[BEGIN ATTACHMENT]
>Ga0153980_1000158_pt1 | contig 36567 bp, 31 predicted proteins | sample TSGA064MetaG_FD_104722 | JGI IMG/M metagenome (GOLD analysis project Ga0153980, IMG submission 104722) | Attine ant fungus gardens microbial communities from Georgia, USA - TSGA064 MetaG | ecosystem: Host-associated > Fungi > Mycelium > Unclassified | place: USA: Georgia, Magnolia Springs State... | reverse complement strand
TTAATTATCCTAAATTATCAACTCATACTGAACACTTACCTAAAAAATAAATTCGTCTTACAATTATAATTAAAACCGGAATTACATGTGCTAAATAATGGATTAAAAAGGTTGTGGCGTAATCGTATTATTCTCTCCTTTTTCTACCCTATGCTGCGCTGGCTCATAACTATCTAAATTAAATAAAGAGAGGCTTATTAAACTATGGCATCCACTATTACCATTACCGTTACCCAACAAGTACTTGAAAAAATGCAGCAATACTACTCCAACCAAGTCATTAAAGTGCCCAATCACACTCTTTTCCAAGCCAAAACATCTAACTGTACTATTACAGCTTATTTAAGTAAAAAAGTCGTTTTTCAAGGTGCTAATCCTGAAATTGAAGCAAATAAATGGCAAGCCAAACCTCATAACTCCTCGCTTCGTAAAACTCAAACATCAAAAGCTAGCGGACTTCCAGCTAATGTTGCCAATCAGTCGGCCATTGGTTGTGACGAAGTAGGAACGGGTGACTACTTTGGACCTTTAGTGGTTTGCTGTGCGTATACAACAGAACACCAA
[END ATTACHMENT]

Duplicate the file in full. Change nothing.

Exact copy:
>Ga0153980_1000158_pt1 | contig 36567 bp, 31 predicted proteins | sample TSGA064MetaG_FD_104722 | JGI IMG/M metagenome (GOLD analysis project Ga0153980, IMG submission 104722) | Attine ant fungus gardens microbial communities from Georgia, USA - TSGA064 MetaG | ecosystem: Host-associated > Fungi > Mycelium > Unclassified | place: USA: Georgia, Magnolia Springs State... | reverse complement strand
TTAATTATCCTAAATTATCAACTCATACTGAACACTTACCTAAAAAATAAATTCGTCTTACAATTATAATTAAAACCGGAATTACATGTGCTAAATAATGGATTAAAAAGGTTGTGGCGTAATCGTATTATTCTCTCCTTTTTCTACCCTATGCTGCGCTGGCTCATAACTATCTAAATTAAATAAAGAGAGGCTTATTAAACTATGGCATCCACTATTACCATTACCGTTACCCAACAAGTACTTGAAAAAATGCAGCAATACTACTCCAACCAAGTCATTAAAGTGCCCAATCACACTCTTTTCCAAGCCAAAACATCTAACTGTACTATTACAGCTTATTTAAGTAAAAAAGTCGTTTTTCAAGGTGCTAATCCTGAAATTGAAGCAAATAAATGGCAAGCCAAACCTCATAACTCCTCGCTTCGTAAAACTCAAACATCAAAAGCTAGCGGACTTCCAGCTAATGTTGCCAATCAGTCGGCCATTGGTTGTGACGAAGTAGGAACGGGTGACTACTTTGGACCTTTAGTGGTTTGCTGTGCGTATACAACAGAACACCAA